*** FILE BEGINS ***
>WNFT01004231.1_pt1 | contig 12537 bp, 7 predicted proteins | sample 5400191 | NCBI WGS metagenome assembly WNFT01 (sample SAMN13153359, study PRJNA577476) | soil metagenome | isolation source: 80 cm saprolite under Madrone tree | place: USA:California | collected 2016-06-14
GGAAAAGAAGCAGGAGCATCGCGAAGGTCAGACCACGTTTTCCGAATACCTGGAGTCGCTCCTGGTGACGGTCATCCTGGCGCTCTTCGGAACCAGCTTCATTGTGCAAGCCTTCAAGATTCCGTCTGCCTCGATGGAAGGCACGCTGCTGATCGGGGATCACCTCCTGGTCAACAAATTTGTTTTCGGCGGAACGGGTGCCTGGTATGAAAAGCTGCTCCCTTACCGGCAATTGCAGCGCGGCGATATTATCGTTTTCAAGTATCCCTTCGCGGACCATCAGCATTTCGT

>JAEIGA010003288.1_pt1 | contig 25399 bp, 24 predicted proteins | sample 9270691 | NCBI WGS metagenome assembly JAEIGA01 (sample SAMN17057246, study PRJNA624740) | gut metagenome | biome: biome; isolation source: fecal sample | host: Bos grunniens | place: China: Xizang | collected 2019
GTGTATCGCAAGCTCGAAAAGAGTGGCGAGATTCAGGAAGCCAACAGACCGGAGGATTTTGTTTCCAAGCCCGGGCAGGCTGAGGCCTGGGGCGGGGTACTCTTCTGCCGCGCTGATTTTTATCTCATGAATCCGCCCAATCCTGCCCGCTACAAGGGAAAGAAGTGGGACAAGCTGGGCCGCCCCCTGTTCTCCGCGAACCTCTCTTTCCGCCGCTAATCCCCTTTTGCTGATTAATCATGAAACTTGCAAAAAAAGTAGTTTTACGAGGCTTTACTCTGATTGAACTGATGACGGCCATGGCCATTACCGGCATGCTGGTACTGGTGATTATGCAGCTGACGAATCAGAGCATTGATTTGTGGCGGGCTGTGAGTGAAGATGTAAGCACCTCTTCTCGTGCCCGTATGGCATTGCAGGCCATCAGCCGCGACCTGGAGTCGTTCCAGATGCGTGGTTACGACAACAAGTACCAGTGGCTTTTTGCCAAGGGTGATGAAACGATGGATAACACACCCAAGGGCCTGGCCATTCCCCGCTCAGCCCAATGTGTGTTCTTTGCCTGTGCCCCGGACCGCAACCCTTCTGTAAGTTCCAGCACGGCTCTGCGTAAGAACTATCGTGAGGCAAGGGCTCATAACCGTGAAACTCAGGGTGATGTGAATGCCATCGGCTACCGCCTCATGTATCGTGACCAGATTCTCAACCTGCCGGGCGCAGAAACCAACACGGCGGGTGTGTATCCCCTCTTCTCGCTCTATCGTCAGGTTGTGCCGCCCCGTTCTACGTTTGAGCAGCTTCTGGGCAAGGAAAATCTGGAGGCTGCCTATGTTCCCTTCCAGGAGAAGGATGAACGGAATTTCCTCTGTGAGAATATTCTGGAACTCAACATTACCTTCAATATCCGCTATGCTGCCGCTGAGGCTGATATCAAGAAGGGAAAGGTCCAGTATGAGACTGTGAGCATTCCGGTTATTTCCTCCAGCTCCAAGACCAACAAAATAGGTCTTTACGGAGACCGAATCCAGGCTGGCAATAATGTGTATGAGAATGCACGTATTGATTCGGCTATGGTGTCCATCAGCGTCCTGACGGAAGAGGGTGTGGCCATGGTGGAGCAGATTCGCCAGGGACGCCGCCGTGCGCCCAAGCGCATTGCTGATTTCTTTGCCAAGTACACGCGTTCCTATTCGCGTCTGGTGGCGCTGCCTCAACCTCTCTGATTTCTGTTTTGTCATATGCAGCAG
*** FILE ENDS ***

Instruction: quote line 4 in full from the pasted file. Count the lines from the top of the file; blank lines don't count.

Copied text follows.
GTGTATCGCAAGCTCGAAAAGAGTGGCGAGATTCAGGAAGCCAACAGACCGGAGGATTTTGTTTCCAAGCCCGGGCAGGCTGAGGCCTGGGGCGGGGTACTCTTCTGCCGCGCTGATTTTTATCTCATGAATCCGCCCAATCCTGCCCGCTACAAGGGAAAGAAGTGGGACAAGCTGGGCCGCCCCCTGTTCTCCGCGAACCTCTCTTTCCGCCGCTAATCCCCTTTTGCTGATTAATCATGAAACTTGCAAAAAAAGTAGTTTTACGAGGCTTTACTCTGATTGAACTGATGACGGCCATGGCCATTACCGGCATGCTGGTACTGGTGATTATGCAGCTGACGAATCAGAGCATTGATTTGTGGCGGGCTGTGAGTGAAGATGTAAGCACCTCTTCTCGTGCCCGTATGGCATTGCAGGCCATCAGCCGCGACCTGGAGTCGTTCCAGATGCGTGGTTACGACAACAAGTACCAGTGGCTTTTTGCCAAGGGTGATGAAACGATGGATAACACACCCAAGGGCCTGGCCATTCCCCGCTCAGCCCAATGTGTGTTCTTTGCCTGTGCCCCGGACCGCAACCCTTCTGTAAGTTCCAGCACGGCTCTGCGTAAGAACTATCGTGAGGCAAGGGCTCATAACCGTGAAACTCAGGGTGATGTGAATGCCATCGGCTACCGCCTCATGTATCGTGACCAGATTCTCAACCTGCCGGGCGCAGAAACCAACACGGCGGGTGTGTATCCCCTCTTCTCGCTCTATCGTCAGGTTGTGCCGCCCCGTTCTACGTTTGAGCAGCTTCTGGGCAAGGAAAATCTGGAGGCTGCCTATGTTCCCTTCCAGGAGAAGGATGAACGGAATTTCCTCTGTGAGAATATTCTGGAACTCAACATTACCTTCAATATCCGCTATGCTGCCGCTGAGGCTGATATCAAGAAGGGAAAGGTCCAGTATGAGACTGTGAGCATTCCGGTTATTTCCTCCAGCTCCAAGACCAACAAAATAGGTCTTTACGGAGACCGAATCCAGGCTGGCAATAATGTGTATGAGAATGCACGTATTGATTCGGCTATGGTGTCCATCAGCGTCCTGACGGAAGAGGGTGTGGCCATGGTGGAGCAGATTCGCCAGGGACGCCGCCGTGCGCCCAAGCGCATTGCTGATTTCTTTGCCAAGTACACGCGTTCCTATTCGCGTCTGGTGGCGCTGCCTCAACCTCTCTGATTTCTGTTTTGTCATATGCAGCAG